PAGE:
Vulnerability Management

OpenStack projects take security vulnerability reports seriously and handle them with care. The use cases for OpenStack software vary, but include high-profile services and exposed systems which could easily put sensitive data or other resources at risk of compromise if left vulnerable to exploitation.

Vulnerability Management Team

OpenStack has a vulnerability management team (VMT) which serves a number of purposes within the project. The OpenStack VMT provides direct vulnerability management for a security-supported subset of OpenStack software meeting established criteria, but more importantly maintains recommended processes, templates, a report taxonomy and similar tools which can be applied by any project team to ease the burden of managing their own vulnerability reports and publish corresponding advisories.

Embargoed Vulnerability Management

The vast majority of security vulnerability reports for OpenStack software begin as private security bugs at visible only to the OpenStack vulnerability management team and the initial reporter. If the bug is of sufficient severity (determined subjectively based on a number of context-specific factors), effort will be taken to keep it temporarily private while it is researched and necessary fixes are discussed, developed and reviewed. This temporary secrecy is referred to as an embargo and serves to allow time to prepare a solution and communicate it to a vetted group of stakeholders such as software distributions, deployers and service providers who may need extra time to have these fixes in place before the vulnerability becomes known to the general public.

During the embargo period, subject matter experts such as liaisons, project-specific core security review teams and the core Security Team reviewers may be subscribed to the bug to provide insight and assist in bringing it to conclusion. Once a fix has been drafted and downstream stakeholders have been warned, patches are pushed into the normal public code review system and a security advisory (OSSA) is sent to OpenStack and general free/open software mailing lists.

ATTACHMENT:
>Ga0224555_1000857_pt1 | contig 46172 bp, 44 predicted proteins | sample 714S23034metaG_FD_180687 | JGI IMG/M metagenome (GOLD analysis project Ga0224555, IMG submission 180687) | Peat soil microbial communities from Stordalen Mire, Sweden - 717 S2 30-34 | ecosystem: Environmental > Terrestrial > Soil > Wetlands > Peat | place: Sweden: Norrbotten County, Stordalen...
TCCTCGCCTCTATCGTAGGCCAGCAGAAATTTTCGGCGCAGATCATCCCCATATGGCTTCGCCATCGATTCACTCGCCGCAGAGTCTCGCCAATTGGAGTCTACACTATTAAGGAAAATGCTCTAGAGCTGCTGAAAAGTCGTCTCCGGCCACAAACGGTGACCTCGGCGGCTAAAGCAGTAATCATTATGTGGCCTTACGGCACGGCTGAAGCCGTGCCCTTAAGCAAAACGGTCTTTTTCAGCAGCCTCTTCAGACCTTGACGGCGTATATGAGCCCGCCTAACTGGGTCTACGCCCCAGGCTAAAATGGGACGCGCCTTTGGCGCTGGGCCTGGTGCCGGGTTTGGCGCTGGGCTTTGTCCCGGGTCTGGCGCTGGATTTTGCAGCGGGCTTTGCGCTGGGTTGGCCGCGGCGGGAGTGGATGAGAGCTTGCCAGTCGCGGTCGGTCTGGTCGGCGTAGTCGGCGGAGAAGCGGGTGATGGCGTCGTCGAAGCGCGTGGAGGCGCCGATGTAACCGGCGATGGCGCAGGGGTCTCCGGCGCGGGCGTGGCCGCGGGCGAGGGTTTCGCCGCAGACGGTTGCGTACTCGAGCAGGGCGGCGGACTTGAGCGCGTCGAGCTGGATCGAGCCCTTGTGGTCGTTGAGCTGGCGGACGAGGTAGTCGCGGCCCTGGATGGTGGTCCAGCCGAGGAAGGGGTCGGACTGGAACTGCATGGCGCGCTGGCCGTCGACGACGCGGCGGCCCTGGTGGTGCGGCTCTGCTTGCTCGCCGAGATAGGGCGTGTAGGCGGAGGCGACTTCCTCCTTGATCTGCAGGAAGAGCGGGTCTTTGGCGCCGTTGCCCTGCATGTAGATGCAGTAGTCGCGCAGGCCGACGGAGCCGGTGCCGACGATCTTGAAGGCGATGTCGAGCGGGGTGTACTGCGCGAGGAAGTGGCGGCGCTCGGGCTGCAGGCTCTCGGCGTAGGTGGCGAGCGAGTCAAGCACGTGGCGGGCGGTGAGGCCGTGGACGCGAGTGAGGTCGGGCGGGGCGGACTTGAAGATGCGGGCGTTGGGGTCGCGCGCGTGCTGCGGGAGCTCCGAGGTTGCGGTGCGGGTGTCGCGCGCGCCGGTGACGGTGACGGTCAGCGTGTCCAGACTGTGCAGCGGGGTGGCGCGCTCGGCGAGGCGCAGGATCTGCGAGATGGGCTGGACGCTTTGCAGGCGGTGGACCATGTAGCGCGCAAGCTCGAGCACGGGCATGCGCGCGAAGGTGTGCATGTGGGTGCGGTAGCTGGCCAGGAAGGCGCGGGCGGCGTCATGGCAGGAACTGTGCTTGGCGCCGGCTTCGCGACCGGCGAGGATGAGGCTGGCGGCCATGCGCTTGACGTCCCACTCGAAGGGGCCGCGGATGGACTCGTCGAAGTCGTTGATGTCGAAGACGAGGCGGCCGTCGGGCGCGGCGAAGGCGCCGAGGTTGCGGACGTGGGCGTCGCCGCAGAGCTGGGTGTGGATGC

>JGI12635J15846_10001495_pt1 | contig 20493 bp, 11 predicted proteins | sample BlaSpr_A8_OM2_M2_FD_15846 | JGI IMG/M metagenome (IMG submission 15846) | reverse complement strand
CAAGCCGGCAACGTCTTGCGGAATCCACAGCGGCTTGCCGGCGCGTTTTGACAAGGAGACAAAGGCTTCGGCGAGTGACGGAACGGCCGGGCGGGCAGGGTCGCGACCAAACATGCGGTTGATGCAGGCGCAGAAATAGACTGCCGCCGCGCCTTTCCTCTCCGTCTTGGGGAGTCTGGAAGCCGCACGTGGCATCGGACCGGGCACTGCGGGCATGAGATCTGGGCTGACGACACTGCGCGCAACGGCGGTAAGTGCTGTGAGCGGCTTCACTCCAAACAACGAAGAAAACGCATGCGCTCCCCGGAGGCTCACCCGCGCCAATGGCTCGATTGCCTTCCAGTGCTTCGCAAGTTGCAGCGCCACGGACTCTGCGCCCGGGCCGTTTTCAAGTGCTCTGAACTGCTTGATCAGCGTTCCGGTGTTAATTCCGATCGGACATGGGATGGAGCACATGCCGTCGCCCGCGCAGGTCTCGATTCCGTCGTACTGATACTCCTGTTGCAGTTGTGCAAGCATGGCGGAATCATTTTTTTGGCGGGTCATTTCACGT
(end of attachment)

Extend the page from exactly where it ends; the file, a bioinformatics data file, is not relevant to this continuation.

Public Vulnerability Reports

Many OpenStack security vulnerabilities start out within public view either as bugs and patches which are later discovered to imply some exploitable condition, or reports which the reporter or subject matter experts deem of minimal criticality, or issues which are simply not easily resolved in private due to the amount of additional community involvement required to thoroughly mitigate the associated risk. There are a variety of circumstances under which the additional resource and efficiency costs of embargoed vulnerability management simply outweigh the benefit of a brief window of secrecy, but which still ultimately end in a security advisory.

Security Contacts

If a bug reporter chooses not to file a bug report on their own but still wishes to report a vulnerability in private, they can send encrypted E-mail to one or more of the VMT members’ OpenPGP keys to have a private security bug opened on their behalf.

Security Enhancements

It’s not at all uncommon, after review of the circumstances presented in a suspected vulnerability report, to deem it unnecessary to issue an associated security advisory. Factors which weigh on this decision include whether the bug is actually exploitable, whether it’s a common/known condition pervading much of OpenStack software, whether the fix can be safely backported to stable branches without introducing potentially disruptive behavior changes, whether it depends on configurations already documented as insecure, whether it requires the existence of another more significant vulnerability to leverage successfully, and whether it’s a vulnerability of some other dependency rather than within OpenStack software itself.

These can still represent bugs which need to be fixed, and perhaps which increase the overall defense-in-depth security of the software… so-called security hardening opportunities. In many of these cases non-advisory recommendations may still be published in the form of security notes (OSSN), addenda to the OpenStack Security Guide. Also new and existing projects can benefit from a variety of proactive resources provided by the OpenStack Security Team such as the secure development guidelines and the Bandit source code security analyzer.